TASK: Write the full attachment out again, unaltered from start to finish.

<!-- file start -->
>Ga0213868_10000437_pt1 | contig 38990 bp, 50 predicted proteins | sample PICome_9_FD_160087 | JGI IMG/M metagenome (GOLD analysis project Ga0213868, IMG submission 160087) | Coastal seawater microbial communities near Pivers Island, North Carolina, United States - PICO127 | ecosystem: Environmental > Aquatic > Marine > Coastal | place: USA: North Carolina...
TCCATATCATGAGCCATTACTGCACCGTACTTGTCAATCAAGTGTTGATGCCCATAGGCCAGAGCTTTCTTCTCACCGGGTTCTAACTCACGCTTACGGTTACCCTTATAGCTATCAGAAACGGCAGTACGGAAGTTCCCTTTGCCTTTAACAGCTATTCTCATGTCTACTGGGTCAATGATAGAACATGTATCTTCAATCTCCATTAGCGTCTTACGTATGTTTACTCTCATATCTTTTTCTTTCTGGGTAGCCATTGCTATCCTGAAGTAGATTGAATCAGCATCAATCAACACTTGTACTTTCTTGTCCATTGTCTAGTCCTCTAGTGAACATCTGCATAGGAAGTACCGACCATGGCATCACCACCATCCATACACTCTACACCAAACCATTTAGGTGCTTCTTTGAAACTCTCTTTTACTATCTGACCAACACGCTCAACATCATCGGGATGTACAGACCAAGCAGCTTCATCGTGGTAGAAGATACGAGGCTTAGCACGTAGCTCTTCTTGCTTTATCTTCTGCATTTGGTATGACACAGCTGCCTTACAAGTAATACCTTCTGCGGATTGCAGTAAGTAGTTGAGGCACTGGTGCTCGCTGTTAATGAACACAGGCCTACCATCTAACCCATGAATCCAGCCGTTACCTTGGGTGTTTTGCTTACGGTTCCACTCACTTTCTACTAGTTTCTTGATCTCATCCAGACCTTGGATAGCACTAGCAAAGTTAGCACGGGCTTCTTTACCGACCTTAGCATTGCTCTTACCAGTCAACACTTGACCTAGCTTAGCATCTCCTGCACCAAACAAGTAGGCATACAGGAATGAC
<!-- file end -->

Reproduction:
>Ga0213868_10000437_pt1 | contig 38990 bp, 50 predicted proteins | sample PICome_9_FD_160087 | JGI IMG/M metagenome (GOLD analysis project Ga0213868, IMG submission 160087) | Coastal seawater microbial communities near Pivers Island, North Carolina, United States - PICO127 | ecosystem: Environmental > Aquatic > Marine > Coastal | place: USA: North Carolina...
TCCATATCATGAGCCATTACTGCACCGTACTTGTCAATCAAGTGTTGATGCCCATAGGCCAGAGCTTTCTTCTCACCGGGTTCTAACTCACGCTTACGGTTACCCTTATAGCTATCAGAAACGGCAGTACGGAAGTTCCCTTTGCCTTTAACAGCTATTCTCATGTCTACTGGGTCAATGATAGAACATGTATCTTCAATCTCCATTAGCGTCTTACGTATGTTTACTCTCATATCTTTTTCTTTCTGGGTAGCCATTGCTATCCTGAAGTAGATTGAATCAGCATCAATCAACACTTGTACTTTCTTGTCCATTGTCTAGTCCTCTAGTGAACATCTGCATAGGAAGTACCGACCATGGCATCACCACCATCCATACACTCTACACCAAACCATTTAGGTGCTTCTTTGAAACTCTCTTTTACTATCTGACCAACACGCTCAACATCATCGGGATGTACAGACCAAGCAGCTTCATCGTGGTAGAAGATACGAGGCTTAGCACGTAGCTCTTCTTGCTTTATCTTCTGCATTTGGTATGACACAGCTGCCTTACAAGTAATACCTTCTGCGGATTGCAGTAAGTAGTTGAGGCACTGGTGCTCGCTGTTAATGAACACAGGCCTACCATCTAACCCATGAATCCAGCCGTTACCTTGGGTGTTTTGCTTACGGTTCCACTCACTTTCTACTAGTTTCTTGATCTCATCCAGACCTTGGATAGCACTAGCAAAGTTAGCACGGGCTTCTTTACCGACCTTAGCATTGCTCTTACCAGTCAACACTTGACCTAGCTTAGCATCTCCTGCACCAAACAAGTAGGCATACAGGAATGAC